These two authorities include the European Data Protection Supervisor, which is responsible for ensuring that EU institutions comply with EU data protection rules, and the European Data Protection Board, the bloc's network of national privacy regulators.
Andrea Jelinek, EDPB chairman and European data protection supervisor Wojciech Wiewiórowski said in a joint statement that the deployment of remote biometric identification in publicly accessible places means the end of anonymity in these places. Applications such as live face recognition violate fundamental rights and freedoms to the extent that they can call into question the essence of these rights and freedoms.
The statement is in response to the Commission's bill on Artificial Intelligence, which imposes restrictions on the use of live facial recognition by law enforcement agencies in public places but does not explicitly prohibit it.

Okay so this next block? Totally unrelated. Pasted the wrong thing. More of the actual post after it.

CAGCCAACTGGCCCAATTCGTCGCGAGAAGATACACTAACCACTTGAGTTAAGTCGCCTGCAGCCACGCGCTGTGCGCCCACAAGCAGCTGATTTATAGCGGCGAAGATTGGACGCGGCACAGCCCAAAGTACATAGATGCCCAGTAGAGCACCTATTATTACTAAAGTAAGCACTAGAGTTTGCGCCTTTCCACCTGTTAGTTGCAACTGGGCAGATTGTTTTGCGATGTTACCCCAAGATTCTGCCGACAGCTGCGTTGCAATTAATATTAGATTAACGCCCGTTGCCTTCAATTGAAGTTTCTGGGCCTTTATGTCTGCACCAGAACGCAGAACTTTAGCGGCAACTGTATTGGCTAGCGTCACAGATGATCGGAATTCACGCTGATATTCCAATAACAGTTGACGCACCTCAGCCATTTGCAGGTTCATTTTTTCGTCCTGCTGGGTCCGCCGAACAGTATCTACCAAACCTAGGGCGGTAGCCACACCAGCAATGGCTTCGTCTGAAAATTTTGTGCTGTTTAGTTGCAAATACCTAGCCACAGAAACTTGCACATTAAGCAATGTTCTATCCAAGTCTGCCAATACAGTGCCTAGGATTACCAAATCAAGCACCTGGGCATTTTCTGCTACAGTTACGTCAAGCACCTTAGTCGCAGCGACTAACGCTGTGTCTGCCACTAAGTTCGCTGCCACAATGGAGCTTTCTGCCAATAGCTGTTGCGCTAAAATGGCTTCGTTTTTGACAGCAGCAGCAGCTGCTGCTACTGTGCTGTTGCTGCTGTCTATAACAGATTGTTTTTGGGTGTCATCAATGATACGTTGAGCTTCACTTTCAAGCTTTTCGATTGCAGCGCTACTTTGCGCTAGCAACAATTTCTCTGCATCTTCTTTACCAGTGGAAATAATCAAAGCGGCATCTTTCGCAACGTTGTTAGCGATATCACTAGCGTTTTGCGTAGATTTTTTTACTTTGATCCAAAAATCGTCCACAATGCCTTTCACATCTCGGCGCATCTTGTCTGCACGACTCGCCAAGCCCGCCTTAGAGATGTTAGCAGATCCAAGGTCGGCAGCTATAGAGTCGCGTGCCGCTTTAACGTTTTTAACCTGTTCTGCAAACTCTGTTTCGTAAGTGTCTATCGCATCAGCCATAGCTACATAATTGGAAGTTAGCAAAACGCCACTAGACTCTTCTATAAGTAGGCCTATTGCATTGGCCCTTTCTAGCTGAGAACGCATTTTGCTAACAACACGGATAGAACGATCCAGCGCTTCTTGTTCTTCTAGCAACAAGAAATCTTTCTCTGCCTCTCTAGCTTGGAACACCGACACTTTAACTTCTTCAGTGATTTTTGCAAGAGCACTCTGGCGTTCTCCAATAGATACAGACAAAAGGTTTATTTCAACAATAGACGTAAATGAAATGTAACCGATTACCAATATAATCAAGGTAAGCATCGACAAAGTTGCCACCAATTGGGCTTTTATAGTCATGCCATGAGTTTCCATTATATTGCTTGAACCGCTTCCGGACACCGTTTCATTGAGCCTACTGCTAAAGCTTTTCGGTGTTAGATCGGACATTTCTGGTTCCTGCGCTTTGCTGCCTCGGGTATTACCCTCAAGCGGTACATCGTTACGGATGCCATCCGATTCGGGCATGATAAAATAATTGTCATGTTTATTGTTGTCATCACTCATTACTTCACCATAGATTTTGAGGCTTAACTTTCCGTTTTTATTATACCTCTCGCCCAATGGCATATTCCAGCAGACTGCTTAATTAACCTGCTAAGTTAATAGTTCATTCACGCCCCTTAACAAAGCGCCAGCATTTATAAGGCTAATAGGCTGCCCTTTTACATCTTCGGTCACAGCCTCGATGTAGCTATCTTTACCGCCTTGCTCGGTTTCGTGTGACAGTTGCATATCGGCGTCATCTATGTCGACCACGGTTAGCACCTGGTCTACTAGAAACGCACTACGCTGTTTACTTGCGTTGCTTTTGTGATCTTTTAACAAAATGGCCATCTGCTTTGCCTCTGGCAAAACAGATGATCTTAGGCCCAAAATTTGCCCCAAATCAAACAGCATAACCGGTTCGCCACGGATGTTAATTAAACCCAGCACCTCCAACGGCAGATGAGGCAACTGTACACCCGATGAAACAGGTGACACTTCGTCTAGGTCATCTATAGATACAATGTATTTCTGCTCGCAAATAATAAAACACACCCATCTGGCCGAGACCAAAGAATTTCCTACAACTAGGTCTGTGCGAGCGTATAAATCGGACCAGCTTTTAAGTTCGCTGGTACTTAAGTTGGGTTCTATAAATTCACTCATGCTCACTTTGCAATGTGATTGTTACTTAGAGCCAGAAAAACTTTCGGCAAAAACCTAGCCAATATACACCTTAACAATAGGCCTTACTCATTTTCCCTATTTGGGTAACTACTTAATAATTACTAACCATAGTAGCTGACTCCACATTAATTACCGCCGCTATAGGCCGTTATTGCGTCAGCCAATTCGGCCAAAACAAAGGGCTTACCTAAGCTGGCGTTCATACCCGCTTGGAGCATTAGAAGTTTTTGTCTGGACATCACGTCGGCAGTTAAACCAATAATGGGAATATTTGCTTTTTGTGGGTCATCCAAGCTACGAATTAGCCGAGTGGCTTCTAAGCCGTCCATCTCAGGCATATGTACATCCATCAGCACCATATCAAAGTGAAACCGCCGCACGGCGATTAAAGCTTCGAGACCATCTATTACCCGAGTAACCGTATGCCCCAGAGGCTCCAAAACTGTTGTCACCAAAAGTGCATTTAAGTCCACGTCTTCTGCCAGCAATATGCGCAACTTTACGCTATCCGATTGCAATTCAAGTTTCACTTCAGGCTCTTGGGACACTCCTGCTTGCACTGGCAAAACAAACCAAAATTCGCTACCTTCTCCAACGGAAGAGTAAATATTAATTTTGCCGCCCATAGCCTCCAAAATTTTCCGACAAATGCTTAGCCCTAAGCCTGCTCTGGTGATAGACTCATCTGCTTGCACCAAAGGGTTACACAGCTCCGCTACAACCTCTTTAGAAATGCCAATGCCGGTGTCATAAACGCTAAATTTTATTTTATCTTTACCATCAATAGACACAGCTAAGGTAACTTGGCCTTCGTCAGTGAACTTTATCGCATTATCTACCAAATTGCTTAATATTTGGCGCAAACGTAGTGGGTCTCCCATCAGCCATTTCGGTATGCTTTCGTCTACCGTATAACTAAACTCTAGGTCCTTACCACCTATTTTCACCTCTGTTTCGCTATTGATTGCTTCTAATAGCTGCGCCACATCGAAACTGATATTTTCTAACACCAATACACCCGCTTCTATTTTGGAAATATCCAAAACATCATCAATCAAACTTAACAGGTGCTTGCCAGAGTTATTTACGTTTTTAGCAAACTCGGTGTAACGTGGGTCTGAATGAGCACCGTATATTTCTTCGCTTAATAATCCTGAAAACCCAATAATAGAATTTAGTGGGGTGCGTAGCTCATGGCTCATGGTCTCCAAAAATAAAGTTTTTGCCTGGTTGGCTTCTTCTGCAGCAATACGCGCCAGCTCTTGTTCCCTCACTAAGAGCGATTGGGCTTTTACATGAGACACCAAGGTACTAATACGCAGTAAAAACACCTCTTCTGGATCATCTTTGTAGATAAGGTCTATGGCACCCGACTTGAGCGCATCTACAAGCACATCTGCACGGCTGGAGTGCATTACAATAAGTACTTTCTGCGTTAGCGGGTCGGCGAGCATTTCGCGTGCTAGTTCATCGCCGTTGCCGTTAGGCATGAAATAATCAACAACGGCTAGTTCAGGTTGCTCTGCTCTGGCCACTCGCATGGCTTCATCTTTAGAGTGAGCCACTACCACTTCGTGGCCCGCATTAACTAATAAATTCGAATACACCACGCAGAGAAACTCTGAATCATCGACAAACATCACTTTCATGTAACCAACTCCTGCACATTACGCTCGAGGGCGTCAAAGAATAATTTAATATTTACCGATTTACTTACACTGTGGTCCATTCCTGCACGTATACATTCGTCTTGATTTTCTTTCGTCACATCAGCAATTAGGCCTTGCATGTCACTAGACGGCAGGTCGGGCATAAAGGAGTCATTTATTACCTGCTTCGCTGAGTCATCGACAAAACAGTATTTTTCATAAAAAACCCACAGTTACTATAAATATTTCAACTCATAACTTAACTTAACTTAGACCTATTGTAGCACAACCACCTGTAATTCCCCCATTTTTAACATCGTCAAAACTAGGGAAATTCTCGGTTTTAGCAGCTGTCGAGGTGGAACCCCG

"A general ban on the use of facial recognition in public areas is a necessary starting point if we want to preserve our freedoms and create a human-centered legal framework for AI," the statement said.
This statement is not binding on the Commission, but regulators are responsible for complying with the EU's strict data protection rules, known as GDPR.
Alongside faces, gait, fingerprints, DNA, voice, keystrokes, and other biometric data should also not be recorded, regulators said. They called for a ban on Artificial Intelligence systems that use biometric data to recognize ethnicity, gender, political or sexual orientation. The regulators have also called for a ban on AI technologies that claim to recognize emotions and any social scoring, which is prohibited for public authorities, but not private firms under the current bill.
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